Alton (Illinois) Telegraph, March 18, 2001
By Mark Hartwig
The evolution controversy is getting out of hand. Passions have yet to cool in Kansas, where a 7-3 majority of the state board of education has made evolution a centerpiece of the state's new science standards. But already there's a another donnybrook brewing in Pennsylvania-also over state science standards.
And that's not to mention all the lesser scuffles over the last two years in Alabama, Arizona, Idaho, Louisiana, Nebraska, New Mexico, Michigan, Minnesota, Oklahoma and West Virginia.
Why does this controversy continue to blaze? The conventional answer is that the controversy is fanned by "religious fundamentalists" who mistakenly believe that evolution threatens their religious beliefs and sense of meaning. As Eugenie Scott, of the California-based National Center for Science Education, put it, "I think there's often a sense that accepting evolution means losing one's sense of purpose and meaning, the specialness humans think they have because God personally created them. To them, evolution makes distant the personal, hands-on God they grew up with."
Although that answer plays well in newsrooms, it overlooks a serious source of conflict: namely, the shabby maneuvers prominent science educators have pulled to advance the cause of evolution in public schools.
Such maneuvers are easily spotted in Kansas' recently approved science standards. Lauded by the American Association for the Advancement of Science (AAAS), the National Academy of Sciences (NAS) and the National Science Teachers Association (NSTA) as "a model for other states," the standards are more aptly described as a model of subterfuge.
For example, the standards state that "natural selection and its evolutionary consequences provide a scientific explanation for the fossil record that correlates with geochemical dating results. The distribution of fossil and modern organisms is related to geological and ecological changes."
Contrary to what this statement seems to say, the fossil record has always been a liability for conventional evolutionary theory.
According to that theory, species are gradually transformed by random genetic changes that are preserved through natural selection. As changes accumulate over many generations, they may produce new limbs, tissues and organs. Given enough time, organisms may change so radically that they bear almost no resemblance to their original ancestor.
If the theory were true, he fossil evidence should show lots of gradual change, with one species slowly grading into the next. In fact, it should be hard to tell where one species ends and another begins. But that's not what we find.
As Darwin himself noted, "The number of intermediate varieties, which have formerly existed on the earth, [must] be truly enormous. Why then is not every geological formation and every stratum full of such intermediate links? Geology assuredly does not reveal any such finely graded organic chain; and this, perhaps, is the most obvious and gravest objection which can be urged against my theory."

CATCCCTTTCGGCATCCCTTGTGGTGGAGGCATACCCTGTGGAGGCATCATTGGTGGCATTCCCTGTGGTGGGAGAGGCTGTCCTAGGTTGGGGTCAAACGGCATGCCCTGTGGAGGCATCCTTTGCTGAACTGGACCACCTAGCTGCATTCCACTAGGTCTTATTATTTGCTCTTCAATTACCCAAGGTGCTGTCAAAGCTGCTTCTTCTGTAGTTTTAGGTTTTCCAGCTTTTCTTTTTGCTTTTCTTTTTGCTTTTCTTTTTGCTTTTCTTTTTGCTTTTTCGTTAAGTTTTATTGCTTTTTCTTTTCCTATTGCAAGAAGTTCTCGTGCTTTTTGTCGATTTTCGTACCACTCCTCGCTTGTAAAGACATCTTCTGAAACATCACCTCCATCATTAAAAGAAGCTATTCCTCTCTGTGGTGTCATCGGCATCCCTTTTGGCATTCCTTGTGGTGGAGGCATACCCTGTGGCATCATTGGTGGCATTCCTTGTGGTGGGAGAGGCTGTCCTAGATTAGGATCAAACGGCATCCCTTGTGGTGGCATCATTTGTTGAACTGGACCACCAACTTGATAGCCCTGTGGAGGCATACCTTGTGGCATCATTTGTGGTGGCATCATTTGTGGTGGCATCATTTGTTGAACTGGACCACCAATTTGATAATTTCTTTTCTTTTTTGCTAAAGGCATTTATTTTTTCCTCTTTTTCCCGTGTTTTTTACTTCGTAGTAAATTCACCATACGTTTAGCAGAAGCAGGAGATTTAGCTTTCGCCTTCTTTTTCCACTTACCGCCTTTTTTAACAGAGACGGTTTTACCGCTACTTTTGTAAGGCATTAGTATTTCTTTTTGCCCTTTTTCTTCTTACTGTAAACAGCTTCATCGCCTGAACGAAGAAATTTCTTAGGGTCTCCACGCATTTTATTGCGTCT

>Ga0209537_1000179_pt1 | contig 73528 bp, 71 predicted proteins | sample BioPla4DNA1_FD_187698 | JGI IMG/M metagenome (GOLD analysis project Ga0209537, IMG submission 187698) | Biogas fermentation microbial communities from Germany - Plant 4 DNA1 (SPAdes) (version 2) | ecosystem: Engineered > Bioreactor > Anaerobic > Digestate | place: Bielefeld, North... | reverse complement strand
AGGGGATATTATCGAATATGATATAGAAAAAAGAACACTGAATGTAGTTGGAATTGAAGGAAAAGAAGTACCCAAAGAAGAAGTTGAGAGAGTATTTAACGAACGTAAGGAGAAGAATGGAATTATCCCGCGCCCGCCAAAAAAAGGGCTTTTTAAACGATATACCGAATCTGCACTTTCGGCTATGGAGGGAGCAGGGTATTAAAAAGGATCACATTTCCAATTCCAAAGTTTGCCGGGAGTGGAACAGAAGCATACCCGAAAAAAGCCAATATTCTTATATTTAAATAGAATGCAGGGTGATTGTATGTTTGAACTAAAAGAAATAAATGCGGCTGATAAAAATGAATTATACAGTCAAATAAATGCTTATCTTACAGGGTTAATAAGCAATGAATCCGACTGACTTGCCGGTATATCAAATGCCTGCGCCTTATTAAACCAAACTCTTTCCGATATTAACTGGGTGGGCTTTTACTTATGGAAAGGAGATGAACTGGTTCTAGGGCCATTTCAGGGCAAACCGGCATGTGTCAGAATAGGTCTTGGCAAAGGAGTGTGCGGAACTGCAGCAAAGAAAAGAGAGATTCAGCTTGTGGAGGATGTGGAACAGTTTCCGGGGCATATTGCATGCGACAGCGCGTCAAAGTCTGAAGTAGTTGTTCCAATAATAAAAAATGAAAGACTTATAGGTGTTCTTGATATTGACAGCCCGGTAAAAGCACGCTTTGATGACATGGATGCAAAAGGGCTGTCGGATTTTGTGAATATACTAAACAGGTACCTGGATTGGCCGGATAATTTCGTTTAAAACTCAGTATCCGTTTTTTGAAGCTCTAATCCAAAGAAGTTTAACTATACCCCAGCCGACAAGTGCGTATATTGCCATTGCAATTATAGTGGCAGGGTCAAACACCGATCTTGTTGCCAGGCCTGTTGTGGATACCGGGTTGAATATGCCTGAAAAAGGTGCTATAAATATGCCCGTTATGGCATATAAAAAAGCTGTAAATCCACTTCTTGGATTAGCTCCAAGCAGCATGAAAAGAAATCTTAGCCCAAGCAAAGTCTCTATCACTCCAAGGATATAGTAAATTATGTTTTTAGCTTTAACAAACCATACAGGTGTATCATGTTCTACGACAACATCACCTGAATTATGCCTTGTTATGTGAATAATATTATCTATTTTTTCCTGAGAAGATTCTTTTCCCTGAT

That problem remains with us today. Most fossil species appear all at once, fully formed, and change very little throughout their stay in the fossil evidence.
Several years ago, this situation led noted paleontologist Niles Eldredge to remark, "Either you stick to conventional theory despite the rather poor fit of the fossils, or you focus on the [data] and say that [evolution through large leaps] looks like a reasonable model of the evolutionary process-in which case you must embrace a set of rather dubious biological propositions."
That problem reaches dramatic proportions with what paleontologists call the "Cambrian explosion," which began 530 million years ago. Over a period of only five to 10 million years, a flash of geological time, virtually every major animal group (or phylum) appears in the fossil evidence. This is precisely the opposite of what conventional theory would lead us to expect.
So, far from being a bulwark of support for conventional theory, the fossil evidence is something that must be explained away. Of course, the science standards don't directly contradict this. But the statement is so thoroughly weaseled that you'd never guess how problematic the fossil record really is.
Why the weaseling? Because the science education establishment desperately wants to insulate the science classroom from dissent-and one of the best ways to do that is to deny that there are any problems.
That works particularly well with another maneuver, which is to define this dissent as "unscientific" and ban it from the classroom. Kansas' new standards do this with flair.
After first defining science as "human activity of seeking natural explanations for what we observe," the standards state that if a student raises a question that is "outside the domain of science," the teacher should respectfully "explain why the question is outside the domain of natural science and encourage the student to discuss the question further with his or her family and other appropriate sources."
Thus, if a student questions the proposition that all organisms were produced by the blind processes of natural selection and genetic drift, he is politely told to take a hike-no matter what evidence he can produce.
Although such maneuvers may seem clever to the AAAS, NAS and NSTA, the only thing they do is confuse people and stir up animosity and suspicion. That's hardly a recipe for good science education, or a healthy society.
Let's bag the maneuvers-and give our kids an honest chance to think things out for themselves.
Mark Hartwig, Ph.D., is science and worldview editor for Focus on the Family and former editor of Teachers in Focus magazine. He earned his Ph.D. in educational psychology at the University of California, Santa Barbara.
Copyright © 2001 Mark Hartwig. All rights reserved. International
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